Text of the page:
Emblem of Sri Lanka
|Emblem of Sri Lanka|
|Armiger||Democratic Socialist Republic of Sri Lanka|
|Crest||A Dharmachakra azure on a bezant|
|Blazon||On a circular shield: Maroon, a lion passant Or bearing a Sri Lankan sword Or in its right forepaw; an orle enhanced azure bearing concentrically from the center outwards two annulets argent, the petals of a golden water lily proper, and an annulet Or; a bordure Or|
|Supporters||Golden symbols of the Sun and the Moon; the stalks of rice growing from the vase surrounding the shield|
|Compartment||A traditional grain vase|
|Other elements||An annulet Or passing under the crest and vase surrounding the stalks of rice; a bordure azure surrounding the entire arms|
The national emblem of Sri Lanka is used by the State of Sri Lanka and the Sri Lankan government in connection with the administration and government of the country. The current emblem has been in use since 1972 and created under the ideas and guidance of Nissanka Wijeyeratne. At the time, he was Permanent Secretary to the Ministry of Cultural Affairs and Chairman of the National Emblem and Flag Design Committee. The designer of the emblem was Venerable Mapalagama Wipulasara Maha Thera, and the artwork was by S. M. Seneviratne.
The emblem features a gold lion passant, holding a sword in its right fore paw (the same lion from the flag of Sri Lanka) in the centre on a maroon background surrounded by golden petals of a Blue Lotus the national flower of the country. This is placed on top of a traditional grain vase that sprouts sheaves of rice grains that circle the border reflecting prosperity.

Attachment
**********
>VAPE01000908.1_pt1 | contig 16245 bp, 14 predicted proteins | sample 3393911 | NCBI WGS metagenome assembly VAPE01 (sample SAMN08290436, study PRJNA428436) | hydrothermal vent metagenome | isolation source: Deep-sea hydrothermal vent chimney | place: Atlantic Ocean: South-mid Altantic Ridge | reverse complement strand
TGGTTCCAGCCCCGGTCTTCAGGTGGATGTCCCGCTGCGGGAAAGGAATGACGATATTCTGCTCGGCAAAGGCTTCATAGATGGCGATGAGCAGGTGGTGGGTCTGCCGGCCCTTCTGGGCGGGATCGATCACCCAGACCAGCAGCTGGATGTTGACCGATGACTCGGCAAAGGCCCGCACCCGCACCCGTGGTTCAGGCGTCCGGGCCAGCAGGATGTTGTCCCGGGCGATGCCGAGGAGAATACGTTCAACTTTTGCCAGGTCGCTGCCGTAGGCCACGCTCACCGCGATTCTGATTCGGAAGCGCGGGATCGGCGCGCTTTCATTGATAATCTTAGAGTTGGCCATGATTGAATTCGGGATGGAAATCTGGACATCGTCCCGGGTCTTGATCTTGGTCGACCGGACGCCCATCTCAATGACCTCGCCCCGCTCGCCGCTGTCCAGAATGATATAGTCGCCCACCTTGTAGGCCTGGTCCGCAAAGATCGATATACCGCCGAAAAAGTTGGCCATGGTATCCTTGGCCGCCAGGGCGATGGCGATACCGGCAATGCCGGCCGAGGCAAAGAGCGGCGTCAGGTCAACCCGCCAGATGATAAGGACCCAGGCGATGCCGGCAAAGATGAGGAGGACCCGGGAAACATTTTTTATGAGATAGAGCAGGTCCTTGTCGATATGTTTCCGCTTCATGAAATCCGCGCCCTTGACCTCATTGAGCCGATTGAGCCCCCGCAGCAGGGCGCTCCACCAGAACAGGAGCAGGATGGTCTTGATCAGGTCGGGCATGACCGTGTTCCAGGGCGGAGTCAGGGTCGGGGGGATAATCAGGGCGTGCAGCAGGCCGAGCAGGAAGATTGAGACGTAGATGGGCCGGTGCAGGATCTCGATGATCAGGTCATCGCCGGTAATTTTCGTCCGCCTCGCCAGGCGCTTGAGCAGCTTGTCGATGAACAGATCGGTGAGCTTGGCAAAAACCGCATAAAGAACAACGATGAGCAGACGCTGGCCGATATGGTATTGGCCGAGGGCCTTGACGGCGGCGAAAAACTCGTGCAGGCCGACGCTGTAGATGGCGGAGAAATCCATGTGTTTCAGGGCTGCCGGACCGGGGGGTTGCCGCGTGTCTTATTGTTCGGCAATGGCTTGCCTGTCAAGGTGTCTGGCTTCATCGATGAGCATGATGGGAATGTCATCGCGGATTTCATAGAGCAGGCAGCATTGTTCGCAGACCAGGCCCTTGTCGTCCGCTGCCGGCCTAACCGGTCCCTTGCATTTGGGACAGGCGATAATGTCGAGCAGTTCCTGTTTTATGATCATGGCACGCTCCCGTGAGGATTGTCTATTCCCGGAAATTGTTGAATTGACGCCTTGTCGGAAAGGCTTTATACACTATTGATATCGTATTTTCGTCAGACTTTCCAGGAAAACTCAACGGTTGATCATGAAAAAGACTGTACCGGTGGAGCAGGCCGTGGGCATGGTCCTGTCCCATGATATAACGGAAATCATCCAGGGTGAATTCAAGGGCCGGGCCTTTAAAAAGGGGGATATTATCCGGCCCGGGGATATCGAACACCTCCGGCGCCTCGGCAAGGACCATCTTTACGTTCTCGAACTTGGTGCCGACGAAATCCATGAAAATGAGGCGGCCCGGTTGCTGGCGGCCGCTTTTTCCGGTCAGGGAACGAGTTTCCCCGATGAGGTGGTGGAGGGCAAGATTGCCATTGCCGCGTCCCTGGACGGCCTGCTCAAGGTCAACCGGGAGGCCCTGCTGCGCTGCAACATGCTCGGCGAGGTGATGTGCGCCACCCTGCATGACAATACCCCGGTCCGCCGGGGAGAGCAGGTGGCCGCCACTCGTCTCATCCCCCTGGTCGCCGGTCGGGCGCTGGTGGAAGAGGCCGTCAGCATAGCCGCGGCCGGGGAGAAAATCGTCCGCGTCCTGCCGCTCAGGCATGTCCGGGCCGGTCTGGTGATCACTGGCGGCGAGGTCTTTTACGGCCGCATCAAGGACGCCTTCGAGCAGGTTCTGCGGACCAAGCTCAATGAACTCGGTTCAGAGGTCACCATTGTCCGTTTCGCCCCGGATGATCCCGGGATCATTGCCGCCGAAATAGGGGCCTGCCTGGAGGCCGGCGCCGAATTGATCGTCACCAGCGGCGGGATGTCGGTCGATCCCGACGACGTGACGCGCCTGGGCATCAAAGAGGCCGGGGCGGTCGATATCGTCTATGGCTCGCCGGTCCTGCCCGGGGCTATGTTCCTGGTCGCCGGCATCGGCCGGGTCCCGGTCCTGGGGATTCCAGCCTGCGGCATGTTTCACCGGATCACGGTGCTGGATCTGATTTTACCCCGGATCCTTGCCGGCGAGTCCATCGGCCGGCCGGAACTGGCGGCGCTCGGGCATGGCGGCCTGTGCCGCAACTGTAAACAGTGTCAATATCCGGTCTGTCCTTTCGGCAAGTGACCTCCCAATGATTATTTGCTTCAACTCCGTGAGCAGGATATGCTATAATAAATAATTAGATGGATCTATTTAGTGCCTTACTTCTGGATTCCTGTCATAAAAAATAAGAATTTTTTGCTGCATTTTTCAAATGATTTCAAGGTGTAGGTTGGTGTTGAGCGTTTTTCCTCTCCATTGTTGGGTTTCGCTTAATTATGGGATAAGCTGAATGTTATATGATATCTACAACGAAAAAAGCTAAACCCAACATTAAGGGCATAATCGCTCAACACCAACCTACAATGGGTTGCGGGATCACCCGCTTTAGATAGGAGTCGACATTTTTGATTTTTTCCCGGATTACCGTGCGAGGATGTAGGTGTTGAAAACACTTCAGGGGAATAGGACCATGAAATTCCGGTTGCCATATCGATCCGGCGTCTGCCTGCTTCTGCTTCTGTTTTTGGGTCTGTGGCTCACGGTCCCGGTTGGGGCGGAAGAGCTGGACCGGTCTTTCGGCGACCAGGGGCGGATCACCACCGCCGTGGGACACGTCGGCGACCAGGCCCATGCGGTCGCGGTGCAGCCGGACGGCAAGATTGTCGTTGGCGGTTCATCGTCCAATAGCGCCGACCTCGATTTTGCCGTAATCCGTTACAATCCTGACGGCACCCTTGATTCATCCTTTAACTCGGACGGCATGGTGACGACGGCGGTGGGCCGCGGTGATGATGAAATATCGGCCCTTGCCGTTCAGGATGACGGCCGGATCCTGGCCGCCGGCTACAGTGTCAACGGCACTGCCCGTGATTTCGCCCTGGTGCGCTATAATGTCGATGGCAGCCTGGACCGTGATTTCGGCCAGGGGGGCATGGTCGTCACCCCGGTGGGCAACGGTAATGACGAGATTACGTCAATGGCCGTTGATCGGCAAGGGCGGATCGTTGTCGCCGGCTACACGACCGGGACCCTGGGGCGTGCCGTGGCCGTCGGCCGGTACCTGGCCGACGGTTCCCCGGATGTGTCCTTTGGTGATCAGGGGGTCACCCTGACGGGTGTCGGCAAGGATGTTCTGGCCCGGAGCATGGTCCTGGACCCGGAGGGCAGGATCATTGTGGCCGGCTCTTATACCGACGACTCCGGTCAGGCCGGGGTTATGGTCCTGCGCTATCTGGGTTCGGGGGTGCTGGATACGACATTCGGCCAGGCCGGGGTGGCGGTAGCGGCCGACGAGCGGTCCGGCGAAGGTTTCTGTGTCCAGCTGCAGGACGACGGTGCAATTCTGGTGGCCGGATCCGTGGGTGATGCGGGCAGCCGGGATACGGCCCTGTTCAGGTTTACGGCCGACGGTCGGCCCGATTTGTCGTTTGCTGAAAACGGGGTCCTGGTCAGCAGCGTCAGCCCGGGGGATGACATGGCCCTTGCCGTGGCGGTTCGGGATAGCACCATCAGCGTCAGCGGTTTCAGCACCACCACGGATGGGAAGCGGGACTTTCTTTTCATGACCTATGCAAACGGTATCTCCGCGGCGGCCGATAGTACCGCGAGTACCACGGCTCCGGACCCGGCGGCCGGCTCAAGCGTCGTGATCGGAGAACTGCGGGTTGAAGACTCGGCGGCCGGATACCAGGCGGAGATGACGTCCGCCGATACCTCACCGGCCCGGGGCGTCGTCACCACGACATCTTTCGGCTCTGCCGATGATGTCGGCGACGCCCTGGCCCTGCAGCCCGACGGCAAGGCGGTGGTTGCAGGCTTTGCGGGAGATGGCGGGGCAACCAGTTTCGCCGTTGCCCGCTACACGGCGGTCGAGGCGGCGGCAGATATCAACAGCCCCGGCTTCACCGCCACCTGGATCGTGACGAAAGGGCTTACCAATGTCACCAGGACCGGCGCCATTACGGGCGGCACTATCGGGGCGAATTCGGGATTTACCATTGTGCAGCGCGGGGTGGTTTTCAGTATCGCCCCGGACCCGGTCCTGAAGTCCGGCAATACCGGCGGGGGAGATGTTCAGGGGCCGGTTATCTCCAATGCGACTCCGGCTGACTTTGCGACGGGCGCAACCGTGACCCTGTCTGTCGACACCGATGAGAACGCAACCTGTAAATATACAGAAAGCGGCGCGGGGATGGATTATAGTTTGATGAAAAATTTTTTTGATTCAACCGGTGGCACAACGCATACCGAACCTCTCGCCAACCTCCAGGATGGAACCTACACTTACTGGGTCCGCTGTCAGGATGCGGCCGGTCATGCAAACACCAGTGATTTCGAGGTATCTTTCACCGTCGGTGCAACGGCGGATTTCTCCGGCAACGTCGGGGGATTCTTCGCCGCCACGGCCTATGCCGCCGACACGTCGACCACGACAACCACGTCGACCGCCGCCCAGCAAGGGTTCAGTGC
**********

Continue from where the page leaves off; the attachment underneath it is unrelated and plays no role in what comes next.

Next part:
The crest is the Dharmachakra, symbolizing the country's foremost place for Buddhism and just rule. Traditional Sinhalese heraldic symbols for the sun and the moon form the supporters. Sun and Moon, and Lion depicting Lord Buddha is given less prominence than cart wheel of English Buddhism, so it is in great discordance with National Scriptures.
Portuguese period in Ceylon
The Portuguese had a coat of arms for their occupied territory in Sri Lanka, around 1505–1658. It has an Elephant in the foreground with palm trees around it and high mountains in the background.
Dutch period in Ceylon
It is not known when the coat of arms for the Dutch occupied territory of Sri Lanka was adopted. The coat of arms is from a manuscript dating from 1717 to 1720. The arms is very similar to the previous Portuguese one with a modified design. It show the geography of the island with mountains and palm trees, with an elephant and cinnamon bales, and two small shields. The elephant is used because it is an animal used for work on the island and it symbolises strength. In front of the elephant are three bales of cinnamon, used for it was the main export product at the time, and the elephant holds a cinnamon branch in its trunk.
Before independence, Ceylon used the coat of arms of the United Kingdom as the imperial emblem and a unique shield for the colony. This contained a Sri Lankan Elephant and Coconut trees and later a stupa.
Dominion of Ceylon